Born in 1962, Maria Josette Orsto was the first female Tiwi artist to become an official member of Tiwi Design, one of the oldest Aboriginal art centres in Australia. She is the daughter of renowned Tiwi artists Declan Apuatimi and Jean Baptiste Apuatimi. She works across a range of media including ochre and acrylic on canvas and paper, printmaking, batik and wood sculpture.
Orsto has exhibited widely since holding her first solo exhibition at AGOG Gallery, Canberra in 1990.
The Ochre she uses for her paintings is collected by the men in the community. Then it is mixed with pvc and water to make a consistancy that is abble to be applied to the canvas. Maria Josette Orsto uses hand made combs in hard wood to create her fine work. Using the combs has been a part of Tiwi art for many years and was traditionaly used to appliy the body paint used in ceremonies, giving intricate and evenly spaced fine lines.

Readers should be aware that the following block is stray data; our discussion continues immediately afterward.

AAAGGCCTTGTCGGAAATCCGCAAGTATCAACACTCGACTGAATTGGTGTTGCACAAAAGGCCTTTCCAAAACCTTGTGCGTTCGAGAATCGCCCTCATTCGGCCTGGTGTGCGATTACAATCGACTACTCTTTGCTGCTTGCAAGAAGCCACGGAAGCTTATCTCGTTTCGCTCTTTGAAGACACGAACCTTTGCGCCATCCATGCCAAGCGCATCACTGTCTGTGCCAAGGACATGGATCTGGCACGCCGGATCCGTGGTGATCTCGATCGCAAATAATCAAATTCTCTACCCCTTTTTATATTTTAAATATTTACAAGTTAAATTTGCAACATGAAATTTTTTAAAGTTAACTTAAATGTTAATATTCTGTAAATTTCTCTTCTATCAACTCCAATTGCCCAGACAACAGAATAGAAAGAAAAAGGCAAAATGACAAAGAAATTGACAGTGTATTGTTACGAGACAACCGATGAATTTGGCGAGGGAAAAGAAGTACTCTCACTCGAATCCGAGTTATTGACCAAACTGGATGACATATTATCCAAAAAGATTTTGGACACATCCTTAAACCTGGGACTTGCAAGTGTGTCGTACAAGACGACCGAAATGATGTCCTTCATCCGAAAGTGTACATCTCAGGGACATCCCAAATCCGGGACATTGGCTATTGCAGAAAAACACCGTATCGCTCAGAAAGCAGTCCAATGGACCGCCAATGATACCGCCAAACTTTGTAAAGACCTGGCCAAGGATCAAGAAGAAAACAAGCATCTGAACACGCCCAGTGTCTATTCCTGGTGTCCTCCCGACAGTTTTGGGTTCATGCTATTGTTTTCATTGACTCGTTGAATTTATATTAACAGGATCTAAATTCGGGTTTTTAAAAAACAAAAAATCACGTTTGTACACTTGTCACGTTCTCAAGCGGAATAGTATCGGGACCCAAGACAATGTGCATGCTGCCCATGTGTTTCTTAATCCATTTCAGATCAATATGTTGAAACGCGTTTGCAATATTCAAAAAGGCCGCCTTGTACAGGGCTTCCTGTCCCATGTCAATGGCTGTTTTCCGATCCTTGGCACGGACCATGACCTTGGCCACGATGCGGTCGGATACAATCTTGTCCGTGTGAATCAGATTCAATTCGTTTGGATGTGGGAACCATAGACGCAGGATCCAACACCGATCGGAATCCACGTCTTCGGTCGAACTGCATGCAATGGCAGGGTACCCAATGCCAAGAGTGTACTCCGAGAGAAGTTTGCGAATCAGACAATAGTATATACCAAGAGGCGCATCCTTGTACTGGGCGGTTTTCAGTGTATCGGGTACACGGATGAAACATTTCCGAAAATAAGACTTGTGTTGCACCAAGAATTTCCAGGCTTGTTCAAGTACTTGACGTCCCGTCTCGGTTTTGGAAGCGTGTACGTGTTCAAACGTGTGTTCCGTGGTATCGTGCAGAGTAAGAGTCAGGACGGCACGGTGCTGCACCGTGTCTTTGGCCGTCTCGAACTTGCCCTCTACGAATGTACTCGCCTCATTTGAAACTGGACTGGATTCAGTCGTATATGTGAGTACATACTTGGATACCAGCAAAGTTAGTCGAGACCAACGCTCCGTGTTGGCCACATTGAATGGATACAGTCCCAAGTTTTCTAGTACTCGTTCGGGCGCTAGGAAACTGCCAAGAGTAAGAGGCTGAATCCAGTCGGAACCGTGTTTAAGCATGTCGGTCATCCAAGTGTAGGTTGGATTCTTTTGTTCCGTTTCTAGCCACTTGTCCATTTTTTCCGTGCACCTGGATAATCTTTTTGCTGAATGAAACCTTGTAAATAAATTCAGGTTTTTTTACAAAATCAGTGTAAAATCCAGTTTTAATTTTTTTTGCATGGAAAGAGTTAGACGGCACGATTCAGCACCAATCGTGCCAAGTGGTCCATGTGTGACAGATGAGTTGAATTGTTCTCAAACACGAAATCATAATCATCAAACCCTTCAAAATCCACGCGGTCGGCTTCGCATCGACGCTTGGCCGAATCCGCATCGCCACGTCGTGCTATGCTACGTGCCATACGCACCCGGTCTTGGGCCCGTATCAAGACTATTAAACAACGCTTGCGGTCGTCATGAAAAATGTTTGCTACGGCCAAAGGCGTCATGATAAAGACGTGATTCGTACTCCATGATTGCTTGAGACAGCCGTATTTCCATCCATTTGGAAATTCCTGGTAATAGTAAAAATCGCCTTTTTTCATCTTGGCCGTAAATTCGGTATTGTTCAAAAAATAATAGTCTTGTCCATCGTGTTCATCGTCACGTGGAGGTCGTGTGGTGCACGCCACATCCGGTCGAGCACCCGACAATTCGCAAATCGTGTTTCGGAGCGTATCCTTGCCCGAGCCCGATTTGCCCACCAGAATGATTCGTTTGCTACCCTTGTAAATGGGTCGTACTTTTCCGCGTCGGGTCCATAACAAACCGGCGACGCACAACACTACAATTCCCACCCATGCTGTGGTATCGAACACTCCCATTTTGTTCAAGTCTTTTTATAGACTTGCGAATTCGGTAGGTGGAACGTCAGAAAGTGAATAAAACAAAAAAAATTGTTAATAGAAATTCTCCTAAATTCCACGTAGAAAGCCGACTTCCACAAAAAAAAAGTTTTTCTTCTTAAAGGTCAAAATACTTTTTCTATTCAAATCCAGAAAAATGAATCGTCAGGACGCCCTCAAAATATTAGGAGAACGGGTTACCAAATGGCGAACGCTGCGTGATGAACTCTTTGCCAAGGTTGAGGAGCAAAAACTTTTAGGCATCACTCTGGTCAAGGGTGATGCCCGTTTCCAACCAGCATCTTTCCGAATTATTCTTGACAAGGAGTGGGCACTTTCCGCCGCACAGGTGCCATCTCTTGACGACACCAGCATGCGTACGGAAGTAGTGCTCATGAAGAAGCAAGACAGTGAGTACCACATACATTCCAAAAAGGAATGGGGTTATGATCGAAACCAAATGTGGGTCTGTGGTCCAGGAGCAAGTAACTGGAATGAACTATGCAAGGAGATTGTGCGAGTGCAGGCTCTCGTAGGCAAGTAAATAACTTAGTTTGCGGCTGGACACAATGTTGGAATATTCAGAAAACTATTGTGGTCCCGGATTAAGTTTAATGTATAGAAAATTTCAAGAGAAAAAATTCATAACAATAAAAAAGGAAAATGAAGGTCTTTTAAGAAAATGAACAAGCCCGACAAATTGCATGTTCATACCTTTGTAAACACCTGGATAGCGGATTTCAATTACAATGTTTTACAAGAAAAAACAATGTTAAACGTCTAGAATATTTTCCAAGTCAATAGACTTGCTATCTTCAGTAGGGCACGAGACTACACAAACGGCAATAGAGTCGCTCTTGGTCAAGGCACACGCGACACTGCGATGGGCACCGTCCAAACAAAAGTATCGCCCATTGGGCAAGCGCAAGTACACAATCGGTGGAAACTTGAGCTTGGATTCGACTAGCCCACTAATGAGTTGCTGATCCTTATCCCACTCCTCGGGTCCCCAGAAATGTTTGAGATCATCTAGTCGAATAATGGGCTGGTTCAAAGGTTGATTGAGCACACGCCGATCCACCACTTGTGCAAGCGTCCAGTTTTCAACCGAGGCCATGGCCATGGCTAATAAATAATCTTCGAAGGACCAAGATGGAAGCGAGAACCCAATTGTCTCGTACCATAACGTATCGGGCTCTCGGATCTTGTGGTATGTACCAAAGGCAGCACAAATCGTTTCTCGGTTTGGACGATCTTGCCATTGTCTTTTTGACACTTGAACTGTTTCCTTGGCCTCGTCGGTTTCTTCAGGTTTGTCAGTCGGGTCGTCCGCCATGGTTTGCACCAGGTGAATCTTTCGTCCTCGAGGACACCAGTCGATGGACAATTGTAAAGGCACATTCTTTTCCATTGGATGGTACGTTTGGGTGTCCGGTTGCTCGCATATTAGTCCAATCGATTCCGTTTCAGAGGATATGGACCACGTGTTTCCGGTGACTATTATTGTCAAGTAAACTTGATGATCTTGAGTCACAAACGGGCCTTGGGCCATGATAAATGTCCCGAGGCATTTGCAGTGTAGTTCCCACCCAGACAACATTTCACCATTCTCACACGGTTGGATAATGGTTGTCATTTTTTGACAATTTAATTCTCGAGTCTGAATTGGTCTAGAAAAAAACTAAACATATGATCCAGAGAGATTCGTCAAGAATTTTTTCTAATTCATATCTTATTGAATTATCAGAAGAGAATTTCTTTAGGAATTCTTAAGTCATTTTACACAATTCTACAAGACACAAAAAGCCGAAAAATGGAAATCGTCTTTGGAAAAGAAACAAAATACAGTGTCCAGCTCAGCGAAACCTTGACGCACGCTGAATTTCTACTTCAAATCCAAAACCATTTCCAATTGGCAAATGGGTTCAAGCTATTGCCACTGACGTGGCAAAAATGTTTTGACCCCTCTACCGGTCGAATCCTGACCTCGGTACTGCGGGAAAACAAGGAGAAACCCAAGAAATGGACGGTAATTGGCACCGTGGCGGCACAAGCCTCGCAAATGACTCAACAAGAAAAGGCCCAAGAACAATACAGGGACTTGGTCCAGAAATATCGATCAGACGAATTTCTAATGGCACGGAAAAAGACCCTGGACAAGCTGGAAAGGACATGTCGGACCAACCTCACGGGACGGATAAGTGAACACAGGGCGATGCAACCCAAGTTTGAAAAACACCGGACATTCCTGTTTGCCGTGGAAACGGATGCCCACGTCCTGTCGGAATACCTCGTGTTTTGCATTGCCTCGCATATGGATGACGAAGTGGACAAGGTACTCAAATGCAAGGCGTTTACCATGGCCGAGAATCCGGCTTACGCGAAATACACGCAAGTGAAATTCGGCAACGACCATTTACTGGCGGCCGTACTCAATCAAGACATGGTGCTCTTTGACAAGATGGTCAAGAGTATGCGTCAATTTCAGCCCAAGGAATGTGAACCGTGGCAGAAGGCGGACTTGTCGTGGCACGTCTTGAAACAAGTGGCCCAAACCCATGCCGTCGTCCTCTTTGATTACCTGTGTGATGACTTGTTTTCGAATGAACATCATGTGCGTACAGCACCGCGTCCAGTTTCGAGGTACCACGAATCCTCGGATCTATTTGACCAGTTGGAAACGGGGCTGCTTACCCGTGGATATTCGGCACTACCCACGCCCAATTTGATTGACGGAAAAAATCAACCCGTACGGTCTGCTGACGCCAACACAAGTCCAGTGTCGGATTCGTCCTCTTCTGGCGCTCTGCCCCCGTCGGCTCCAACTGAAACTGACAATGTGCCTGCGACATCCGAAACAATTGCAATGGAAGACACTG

The colour of the Ochre paint she uses are representative of different members of her family, particularly those that have passed.
“In the olden days, they used to have combs for painting design on their body and face. It’s a very old technique used for ceremonial painting. Now I use it on canvas.
The combs are made from hardwood. I have to carve to make the shape. Make it round or square, then I flatten it down with a grinder. Grind them, grind them, all around make it smooth. Then I get a little handsaw, just like this, I’d start it. Sawing, side, side, then change to … make them thinner, each. Round. Then I start to practice”